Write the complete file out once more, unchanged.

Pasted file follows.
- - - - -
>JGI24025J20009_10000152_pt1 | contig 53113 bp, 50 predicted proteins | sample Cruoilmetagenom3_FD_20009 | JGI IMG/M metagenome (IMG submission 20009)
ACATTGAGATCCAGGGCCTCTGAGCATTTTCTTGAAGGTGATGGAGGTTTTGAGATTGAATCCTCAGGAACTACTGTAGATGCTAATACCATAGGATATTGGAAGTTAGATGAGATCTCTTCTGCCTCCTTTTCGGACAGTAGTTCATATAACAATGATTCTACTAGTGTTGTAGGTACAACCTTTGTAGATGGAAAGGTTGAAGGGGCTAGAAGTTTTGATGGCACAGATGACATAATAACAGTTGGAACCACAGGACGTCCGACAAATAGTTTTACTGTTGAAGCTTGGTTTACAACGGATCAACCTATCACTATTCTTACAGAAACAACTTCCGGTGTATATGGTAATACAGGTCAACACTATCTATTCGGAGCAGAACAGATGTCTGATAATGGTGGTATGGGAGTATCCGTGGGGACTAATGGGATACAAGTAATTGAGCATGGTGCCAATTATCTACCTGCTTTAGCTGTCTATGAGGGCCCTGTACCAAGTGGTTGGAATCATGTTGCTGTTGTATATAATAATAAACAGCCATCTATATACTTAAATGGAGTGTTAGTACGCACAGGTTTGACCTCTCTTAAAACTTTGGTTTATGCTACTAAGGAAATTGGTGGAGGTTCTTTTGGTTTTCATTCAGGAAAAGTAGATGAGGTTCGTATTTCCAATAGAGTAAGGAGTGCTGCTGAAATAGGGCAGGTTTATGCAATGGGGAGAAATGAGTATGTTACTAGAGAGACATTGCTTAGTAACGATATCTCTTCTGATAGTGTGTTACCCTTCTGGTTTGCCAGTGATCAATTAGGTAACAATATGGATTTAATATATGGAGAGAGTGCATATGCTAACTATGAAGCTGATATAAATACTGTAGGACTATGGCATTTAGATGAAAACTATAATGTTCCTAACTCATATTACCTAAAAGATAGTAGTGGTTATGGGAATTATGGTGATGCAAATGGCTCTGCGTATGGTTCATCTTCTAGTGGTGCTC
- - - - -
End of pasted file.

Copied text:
>JGI24025J20009_10000152_pt1 | contig 53113 bp, 50 predicted proteins | sample Cruoilmetagenom3_FD_20009 | JGI IMG/M metagenome (IMG submission 20009)
ACATTGAGATCCAGGGCCTCTGAGCATTTTCTTGAAGGTGATGGAGGTTTTGAGATTGAATCCTCAGGAACTACTGTAGATGCTAATACCATAGGATATTGGAAGTTAGATGAGATCTCTTCTGCCTCCTTTTCGGACAGTAGTTCATATAACAATGATTCTACTAGTGTTGTAGGTACAACCTTTGTAGATGGAAAGGTTGAAGGGGCTAGAAGTTTTGATGGCACAGATGACATAATAACAGTTGGAACCACAGGACGTCCGACAAATAGTTTTACTGTTGAAGCTTGGTTTACAACGGATCAACCTATCACTATTCTTACAGAAACAACTTCCGGTGTATATGGTAATACAGGTCAACACTATCTATTCGGAGCAGAACAGATGTCTGATAATGGTGGTATGGGAGTATCCGTGGGGACTAATGGGATACAAGTAATTGAGCATGGTGCCAATTATCTACCTGCTTTAGCTGTCTATGAGGGCCCTGTACCAAGTGGTTGGAATCATGTTGCTGTTGTATATAATAATAAACAGCCATCTATATACTTAAATGGAGTGTTAGTACGCACAGGTTTGACCTCTCTTAAAACTTTGGTTTATGCTACTAAGGAAATTGGTGGAGGTTCTTTTGGTTTTCATTCAGGAAAAGTAGATGAGGTTCGTATTTCCAATAGAGTAAGGAGTGCTGCTGAAATAGGGCAGGTTTATGCAATGGGGAGAAATGAGTATGTTACTAGAGAGACATTGCTTAGTAACGATATCTCTTCTGATAGTGTGTTACCCTTCTGGTTTGCCAGTGATCAATTAGGTAACAATATGGATTTAATATATGGAGAGAGTGCATATGCTAACTATGAAGCTGATATAAATACTGTAGGACTATGGCATTTAGATGAAAACTATAATGTTCCTAACTCATATTACCTAAAAGATAGTAGTGGTTATGGGAATTATGGTGATGCAAATGGCTCTGCGTATGGTTCATCTTCTAGTGGTGCTC